And don't forget, hindsight is a bitch. Back when we were starting to invade Iraq (round 2!), I was already mature enough to realize I should check multiple news networks to get an idea of "the truth"... and CNN was just as pro-war as FOX. Fast forward a few years when we realized Baby Bush wanted to actually accomplish something (rather than blowing shit up, stirring up a mess, and leaving) and suddenly everyone hated the war. Because it stopped being about "stopping the bad guys" and became about "actually rebuilding a nation that isn't us". Hence, "we were lied to" and "it was an evil conspiracy" rather than the truth: We thought bad shit was going down (in all fairness, bad shit WAS going down, just not bad shit that would have affected the rest of the world for at least a few more years) and we tried to help. Except, instead of there being a big mean rapist it was just a woman who was in to rough sex.

    And honestly, I think the big reason we are more willing to intervene is because we are a pretty young nation (and continent). Europe has been "civilized" for centuries. The US had "The Wild West" up until a bit over a century ago (Wiki says the American Frontier era ended in 1912). We "remember" what it was like to have no real help from the government or authority and having to handle things ourselves, and that cowboy mentality still prevails.
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  6. #46
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    Ukraine is actually a really good example. We're not going to intervene militarily regarding Ukraine. Because that would be about the worst thing it would be possible to do. Maybe I'm overly optimistic. But a war between Russia and the US? It's terrifying to think about. We don't want to sit around idle while bad shit happens. The problem is that military intervention is almost always worse shit.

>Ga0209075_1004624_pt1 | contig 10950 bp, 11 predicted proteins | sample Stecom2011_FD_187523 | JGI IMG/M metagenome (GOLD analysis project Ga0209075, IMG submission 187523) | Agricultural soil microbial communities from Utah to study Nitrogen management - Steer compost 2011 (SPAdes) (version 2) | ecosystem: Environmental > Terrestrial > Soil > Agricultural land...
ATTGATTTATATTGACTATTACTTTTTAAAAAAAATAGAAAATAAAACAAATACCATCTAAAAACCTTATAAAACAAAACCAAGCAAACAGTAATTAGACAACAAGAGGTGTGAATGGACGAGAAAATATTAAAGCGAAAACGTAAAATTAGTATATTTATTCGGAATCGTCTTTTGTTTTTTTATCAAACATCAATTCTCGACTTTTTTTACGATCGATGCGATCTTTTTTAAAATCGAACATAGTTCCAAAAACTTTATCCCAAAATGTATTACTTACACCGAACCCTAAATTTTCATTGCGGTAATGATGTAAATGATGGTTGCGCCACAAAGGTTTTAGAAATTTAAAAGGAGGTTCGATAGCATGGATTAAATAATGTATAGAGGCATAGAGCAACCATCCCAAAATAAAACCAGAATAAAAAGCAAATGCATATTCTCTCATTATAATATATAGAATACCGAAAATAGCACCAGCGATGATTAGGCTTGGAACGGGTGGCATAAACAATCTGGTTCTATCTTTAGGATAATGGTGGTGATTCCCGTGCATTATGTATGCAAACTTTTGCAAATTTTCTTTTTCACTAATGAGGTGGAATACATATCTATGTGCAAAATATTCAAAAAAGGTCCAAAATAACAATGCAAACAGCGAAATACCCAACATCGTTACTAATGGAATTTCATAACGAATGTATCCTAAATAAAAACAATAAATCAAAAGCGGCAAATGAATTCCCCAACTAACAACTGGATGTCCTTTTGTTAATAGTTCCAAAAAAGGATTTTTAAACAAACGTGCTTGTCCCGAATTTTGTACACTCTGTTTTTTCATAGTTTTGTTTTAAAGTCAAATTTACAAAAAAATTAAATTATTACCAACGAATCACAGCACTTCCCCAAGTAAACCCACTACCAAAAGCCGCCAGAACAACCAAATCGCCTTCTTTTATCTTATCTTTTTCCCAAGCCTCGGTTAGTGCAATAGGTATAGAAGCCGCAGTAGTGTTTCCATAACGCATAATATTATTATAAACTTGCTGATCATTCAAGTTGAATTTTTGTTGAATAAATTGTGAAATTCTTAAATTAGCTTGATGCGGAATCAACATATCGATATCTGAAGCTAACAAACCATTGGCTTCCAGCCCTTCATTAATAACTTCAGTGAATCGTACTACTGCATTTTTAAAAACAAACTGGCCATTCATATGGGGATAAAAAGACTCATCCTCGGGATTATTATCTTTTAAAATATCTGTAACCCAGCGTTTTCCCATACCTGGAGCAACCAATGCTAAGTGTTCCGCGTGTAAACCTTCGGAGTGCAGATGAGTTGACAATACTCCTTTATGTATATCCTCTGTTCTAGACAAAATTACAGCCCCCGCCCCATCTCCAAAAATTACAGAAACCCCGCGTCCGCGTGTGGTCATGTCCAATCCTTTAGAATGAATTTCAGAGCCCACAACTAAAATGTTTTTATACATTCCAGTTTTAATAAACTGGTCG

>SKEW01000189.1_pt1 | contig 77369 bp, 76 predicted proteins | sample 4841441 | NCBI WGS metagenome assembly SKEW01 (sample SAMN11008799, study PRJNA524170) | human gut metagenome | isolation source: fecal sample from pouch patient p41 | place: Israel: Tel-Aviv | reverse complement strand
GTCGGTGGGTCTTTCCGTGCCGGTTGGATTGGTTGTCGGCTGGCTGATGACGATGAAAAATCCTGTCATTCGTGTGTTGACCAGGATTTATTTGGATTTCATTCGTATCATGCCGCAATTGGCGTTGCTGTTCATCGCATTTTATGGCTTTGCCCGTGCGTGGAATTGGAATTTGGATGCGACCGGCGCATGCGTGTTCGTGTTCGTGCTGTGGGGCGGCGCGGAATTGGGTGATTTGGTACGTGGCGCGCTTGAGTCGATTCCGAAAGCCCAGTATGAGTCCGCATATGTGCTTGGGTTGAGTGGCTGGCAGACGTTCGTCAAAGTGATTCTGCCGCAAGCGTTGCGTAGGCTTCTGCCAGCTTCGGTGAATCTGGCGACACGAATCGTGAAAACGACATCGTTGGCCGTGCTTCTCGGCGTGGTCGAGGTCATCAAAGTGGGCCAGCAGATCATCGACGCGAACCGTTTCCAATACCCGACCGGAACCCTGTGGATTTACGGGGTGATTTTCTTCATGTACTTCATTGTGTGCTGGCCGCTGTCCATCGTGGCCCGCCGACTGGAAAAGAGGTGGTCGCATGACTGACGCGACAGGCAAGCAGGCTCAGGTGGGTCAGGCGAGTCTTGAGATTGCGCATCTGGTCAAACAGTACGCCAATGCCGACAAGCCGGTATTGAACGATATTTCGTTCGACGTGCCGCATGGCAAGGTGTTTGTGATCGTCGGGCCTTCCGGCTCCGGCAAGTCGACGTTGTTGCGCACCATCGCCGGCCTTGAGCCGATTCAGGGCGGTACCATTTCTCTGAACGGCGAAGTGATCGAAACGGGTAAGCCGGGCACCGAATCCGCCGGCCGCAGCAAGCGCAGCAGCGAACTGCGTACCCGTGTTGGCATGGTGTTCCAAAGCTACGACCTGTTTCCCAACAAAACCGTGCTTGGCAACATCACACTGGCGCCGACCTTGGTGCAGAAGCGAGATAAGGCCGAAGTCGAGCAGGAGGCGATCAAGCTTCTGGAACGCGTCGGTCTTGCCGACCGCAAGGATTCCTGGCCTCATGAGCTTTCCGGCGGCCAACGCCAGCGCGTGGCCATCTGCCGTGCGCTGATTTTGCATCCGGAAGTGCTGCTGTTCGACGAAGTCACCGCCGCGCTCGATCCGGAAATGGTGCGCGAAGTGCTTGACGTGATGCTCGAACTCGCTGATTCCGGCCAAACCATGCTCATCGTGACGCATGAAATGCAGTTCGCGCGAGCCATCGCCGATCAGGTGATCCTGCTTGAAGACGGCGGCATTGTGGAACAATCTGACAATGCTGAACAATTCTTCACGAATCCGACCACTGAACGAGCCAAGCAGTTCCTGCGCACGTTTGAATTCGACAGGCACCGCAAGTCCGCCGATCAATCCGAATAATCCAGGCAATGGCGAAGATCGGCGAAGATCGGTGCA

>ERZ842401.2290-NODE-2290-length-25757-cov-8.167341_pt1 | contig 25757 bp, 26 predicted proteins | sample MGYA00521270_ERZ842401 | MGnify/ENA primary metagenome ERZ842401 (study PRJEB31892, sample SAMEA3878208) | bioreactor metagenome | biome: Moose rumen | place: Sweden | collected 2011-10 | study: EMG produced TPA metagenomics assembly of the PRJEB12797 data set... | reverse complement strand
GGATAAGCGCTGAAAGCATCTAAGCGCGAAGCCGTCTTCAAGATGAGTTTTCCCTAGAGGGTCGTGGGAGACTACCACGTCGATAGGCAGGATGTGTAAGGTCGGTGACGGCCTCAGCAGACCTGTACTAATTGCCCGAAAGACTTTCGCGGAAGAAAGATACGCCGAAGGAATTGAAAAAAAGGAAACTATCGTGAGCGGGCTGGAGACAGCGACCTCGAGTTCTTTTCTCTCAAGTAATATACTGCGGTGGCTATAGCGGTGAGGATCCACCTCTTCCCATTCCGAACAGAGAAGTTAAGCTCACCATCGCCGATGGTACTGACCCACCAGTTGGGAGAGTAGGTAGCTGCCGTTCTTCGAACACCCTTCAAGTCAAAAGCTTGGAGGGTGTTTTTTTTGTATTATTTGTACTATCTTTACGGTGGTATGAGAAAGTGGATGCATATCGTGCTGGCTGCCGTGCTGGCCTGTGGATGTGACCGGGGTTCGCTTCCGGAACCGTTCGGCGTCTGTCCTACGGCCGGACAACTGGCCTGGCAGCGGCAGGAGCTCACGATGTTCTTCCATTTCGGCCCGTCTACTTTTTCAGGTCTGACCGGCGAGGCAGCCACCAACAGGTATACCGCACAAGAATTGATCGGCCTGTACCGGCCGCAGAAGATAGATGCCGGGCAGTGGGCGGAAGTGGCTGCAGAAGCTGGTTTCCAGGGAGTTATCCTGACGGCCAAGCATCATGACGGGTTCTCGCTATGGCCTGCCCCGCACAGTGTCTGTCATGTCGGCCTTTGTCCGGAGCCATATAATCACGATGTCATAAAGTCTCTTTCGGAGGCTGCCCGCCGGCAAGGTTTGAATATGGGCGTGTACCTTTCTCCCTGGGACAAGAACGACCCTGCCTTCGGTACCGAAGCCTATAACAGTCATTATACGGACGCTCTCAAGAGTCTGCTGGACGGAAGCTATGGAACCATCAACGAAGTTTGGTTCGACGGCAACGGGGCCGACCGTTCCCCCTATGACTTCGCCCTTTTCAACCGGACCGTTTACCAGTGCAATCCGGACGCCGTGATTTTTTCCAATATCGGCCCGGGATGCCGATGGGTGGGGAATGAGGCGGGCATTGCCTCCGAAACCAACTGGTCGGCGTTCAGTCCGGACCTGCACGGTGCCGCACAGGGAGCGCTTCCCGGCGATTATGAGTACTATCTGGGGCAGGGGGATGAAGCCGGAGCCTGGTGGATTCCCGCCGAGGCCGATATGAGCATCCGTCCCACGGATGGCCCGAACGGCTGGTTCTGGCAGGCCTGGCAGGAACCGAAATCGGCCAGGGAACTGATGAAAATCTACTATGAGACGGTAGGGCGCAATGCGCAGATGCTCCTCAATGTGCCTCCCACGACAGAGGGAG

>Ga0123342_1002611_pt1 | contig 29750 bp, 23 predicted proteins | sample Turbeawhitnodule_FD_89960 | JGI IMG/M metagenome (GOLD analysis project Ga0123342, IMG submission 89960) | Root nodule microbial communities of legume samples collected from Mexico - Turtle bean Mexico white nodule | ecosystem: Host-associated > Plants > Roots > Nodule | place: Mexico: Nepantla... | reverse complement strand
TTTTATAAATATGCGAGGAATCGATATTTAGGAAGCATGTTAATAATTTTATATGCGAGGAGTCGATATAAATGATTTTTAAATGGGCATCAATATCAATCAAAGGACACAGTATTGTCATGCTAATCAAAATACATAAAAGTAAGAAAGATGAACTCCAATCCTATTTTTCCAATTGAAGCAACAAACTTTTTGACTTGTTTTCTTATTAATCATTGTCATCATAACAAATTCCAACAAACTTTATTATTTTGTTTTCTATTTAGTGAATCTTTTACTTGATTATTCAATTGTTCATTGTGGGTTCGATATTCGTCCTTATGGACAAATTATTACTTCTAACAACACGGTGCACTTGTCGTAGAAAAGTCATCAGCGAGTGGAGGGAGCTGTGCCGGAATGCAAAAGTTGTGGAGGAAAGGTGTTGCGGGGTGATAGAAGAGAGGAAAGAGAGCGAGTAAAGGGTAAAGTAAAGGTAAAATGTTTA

And yet: what is Clinton (on the left) saying? Is she doing everything in her power to prevent an awful awful war? No, she's doing everything in her power to prepare her political career in the face of a bunch of "independent" voters who want to vote for somebody that's not afraid to strut. And, again, worrying about giving credibility is chest-beating. Granting credibility costs us nothing except our pride. (And, of course, valuable domestic political support. Which is exactly where the root of our problems lie...)

    The reason the US is willing to intervene is because we, as a nation, have no clue what war is like. The last time we fought a war to actually protect our own borders was 1812 (admittedly, arguable). Go anywhere in Europe, and you will find seventy year old buildings built next to three hundred year old buildings, you will find graveyards full of markers indicating a decidedly non-uniform distribution of dates, you will find people who remember losing members of their families. In the US, we are instead eager to recreate WWII, a just war that led to glory and respect for the US and preceded a period of unprecedented economic growth, a war where only young men died, men mostly too young even to father children to mourn them.

  7. #47
    Secondary Hivemind Nexus gundato's Avatar
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    Quote Originally Posted by nate View Post
    Ukraine is actually a really good example. We're not going to intervene militarily regarding Ukraine. Because that would be about the worst thing it would be possible to do. Maybe I'm overly optimistic. But a war between Russia and the US? It's terrifying to think about. We don't want to sit around idle while bad shit happens. The problem is that military intervention is almost always worse shit.